Start from Silliness and the Product is…?

Begin with a Really Stupid Assumption:

  1. Assume Tom Friedman is correct.

    Not about the brilliance of cab drivers, or the flatness of the Earth, or even that AGW is the route to revitalize the U.S. economy.* But assume as valid his claim that the “global economy” makes war less likely; that Pakistan and India won’t battle because too many people in India depend on trade with Pakistan for their income and vice versa.**

    How do you then conduct war? Why, economically, of course.

    I mean, you can do it the stupid way: spend a bunch of your capital, get a lot of your people with potential for economic growth killed, and develop the enmity of those you battle, win or lose, but no one would be stupid enough to do that these days, would they?

  2. Assume you want to take over a country or bunch of countries. What’s the optimal way to do it?

    My best guess is

    1. You start with countries whose economies together are larger than yours, but where each one individually is smaller. This gives them a sense of security.
    2. Check that you start in better fiscal shape than all but one or two of them. (Those that are comparable or better need to be that much smaller.)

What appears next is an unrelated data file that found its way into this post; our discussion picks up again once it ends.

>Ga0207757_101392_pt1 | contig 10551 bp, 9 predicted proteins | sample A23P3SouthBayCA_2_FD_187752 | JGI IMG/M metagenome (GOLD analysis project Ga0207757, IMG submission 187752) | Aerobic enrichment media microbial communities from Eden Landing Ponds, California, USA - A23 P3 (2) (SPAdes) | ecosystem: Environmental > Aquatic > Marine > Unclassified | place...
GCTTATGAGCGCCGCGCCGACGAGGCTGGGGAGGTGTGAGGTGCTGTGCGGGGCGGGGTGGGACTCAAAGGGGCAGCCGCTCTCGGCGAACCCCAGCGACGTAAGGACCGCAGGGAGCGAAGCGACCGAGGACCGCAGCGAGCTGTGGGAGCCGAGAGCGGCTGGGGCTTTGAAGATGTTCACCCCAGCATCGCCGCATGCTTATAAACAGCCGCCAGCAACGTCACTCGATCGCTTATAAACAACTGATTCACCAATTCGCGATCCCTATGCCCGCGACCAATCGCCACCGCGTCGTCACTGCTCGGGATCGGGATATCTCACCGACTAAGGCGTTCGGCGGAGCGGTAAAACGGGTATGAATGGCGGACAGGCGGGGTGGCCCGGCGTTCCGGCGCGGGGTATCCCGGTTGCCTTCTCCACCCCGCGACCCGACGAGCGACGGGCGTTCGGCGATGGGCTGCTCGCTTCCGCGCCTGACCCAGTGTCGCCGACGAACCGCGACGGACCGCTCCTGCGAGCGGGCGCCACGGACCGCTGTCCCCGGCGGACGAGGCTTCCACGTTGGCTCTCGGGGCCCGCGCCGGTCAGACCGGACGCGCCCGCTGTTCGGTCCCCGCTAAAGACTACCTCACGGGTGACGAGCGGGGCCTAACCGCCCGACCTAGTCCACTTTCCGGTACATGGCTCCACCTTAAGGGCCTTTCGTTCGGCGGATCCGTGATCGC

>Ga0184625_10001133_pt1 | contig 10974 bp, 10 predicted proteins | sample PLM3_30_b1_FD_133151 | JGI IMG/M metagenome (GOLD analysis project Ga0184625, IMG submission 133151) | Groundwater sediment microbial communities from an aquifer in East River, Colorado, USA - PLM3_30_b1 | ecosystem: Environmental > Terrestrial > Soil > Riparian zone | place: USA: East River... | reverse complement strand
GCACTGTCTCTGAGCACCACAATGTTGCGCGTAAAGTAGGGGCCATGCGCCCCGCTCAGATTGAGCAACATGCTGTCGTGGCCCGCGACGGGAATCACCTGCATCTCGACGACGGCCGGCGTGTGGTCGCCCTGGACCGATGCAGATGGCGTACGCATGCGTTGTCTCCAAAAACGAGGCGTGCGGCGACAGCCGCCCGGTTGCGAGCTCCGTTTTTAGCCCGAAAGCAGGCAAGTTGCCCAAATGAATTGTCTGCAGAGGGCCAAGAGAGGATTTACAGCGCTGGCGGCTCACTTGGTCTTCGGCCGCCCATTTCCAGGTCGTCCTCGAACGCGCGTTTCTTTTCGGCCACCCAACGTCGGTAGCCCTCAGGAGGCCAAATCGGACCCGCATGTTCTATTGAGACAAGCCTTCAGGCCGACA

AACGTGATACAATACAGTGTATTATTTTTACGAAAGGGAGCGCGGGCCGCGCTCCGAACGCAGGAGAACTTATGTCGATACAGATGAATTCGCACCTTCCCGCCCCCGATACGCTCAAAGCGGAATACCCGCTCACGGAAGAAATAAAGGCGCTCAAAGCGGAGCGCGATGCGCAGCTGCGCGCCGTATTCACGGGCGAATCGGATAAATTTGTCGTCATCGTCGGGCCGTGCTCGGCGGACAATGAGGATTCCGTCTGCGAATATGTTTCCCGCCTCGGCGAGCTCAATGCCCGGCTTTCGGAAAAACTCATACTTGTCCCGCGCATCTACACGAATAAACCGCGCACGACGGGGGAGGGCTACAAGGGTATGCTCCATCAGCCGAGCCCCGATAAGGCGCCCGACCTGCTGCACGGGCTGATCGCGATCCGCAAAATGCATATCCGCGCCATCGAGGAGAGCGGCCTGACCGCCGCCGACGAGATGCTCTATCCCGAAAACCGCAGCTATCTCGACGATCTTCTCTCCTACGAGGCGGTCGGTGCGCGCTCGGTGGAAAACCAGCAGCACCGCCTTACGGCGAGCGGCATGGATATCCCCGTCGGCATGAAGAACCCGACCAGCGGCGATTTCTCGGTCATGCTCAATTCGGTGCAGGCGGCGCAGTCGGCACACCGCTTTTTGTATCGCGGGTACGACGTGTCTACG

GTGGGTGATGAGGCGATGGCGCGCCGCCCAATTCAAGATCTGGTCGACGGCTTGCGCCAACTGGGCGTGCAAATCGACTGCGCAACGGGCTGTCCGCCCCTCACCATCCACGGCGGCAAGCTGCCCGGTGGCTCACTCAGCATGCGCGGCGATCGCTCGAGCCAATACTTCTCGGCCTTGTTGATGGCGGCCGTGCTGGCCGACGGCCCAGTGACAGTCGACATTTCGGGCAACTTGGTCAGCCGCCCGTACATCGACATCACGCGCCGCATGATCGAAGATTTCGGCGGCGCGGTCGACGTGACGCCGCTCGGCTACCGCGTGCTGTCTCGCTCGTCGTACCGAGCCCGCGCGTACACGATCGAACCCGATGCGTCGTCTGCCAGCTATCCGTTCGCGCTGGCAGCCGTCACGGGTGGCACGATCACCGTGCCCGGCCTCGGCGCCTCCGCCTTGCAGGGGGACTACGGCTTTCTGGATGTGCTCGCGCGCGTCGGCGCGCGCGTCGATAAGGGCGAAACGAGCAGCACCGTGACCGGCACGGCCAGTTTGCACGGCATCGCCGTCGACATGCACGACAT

3. Lend significantly to the poorer countries. Iterate and expand lending program as possible, and
    4. Dun them to within an inch of their life at the first opportunity after reaching a critical mass.
  3. When the result is the same as if you have just fought (and won) a war, what comes next for your “coalition.”

    Henry Farrell, who appears to be as old as I am, (and nine others [PDF]) suggests the answer:

    The long term consequences of Germany’s successful push towards austerity have yet to play out. However, initial results from the Irish case would suggest two lessons. The first is that the contradictions within Germany’s policy towards Europe are leading to bad policy. The second is that as a result, Germany is likely to receive the political blame in target countries both for the economic pain that its mandated measures are causing, and for many of the adjustment pains that they would surely have suffered in any event. Germany’s asymmetric power is reshaping European economic politics in a direct, and arguably even a brutal fashion. It is not clear that German politicians and economic policy makers have any appreciation of the resentment and hostility that they are likely to incur as a result.

New types of war may require new weapon, but they appear likely to produce the old results, though possibly with human capital devalued instead of outright eliminated.

It is left as an exercise whether the model of France 1918-1939 is preferrable to the PIIGS and Belgium 2010-???

*As an aside, that route is completely eliminated, simply as collateral damage, by the GOP spending cut proposal discussed here. Good thing their constituents don’t depend on the U.S. for anything.

**While we’re at it, I would like a pony, of course.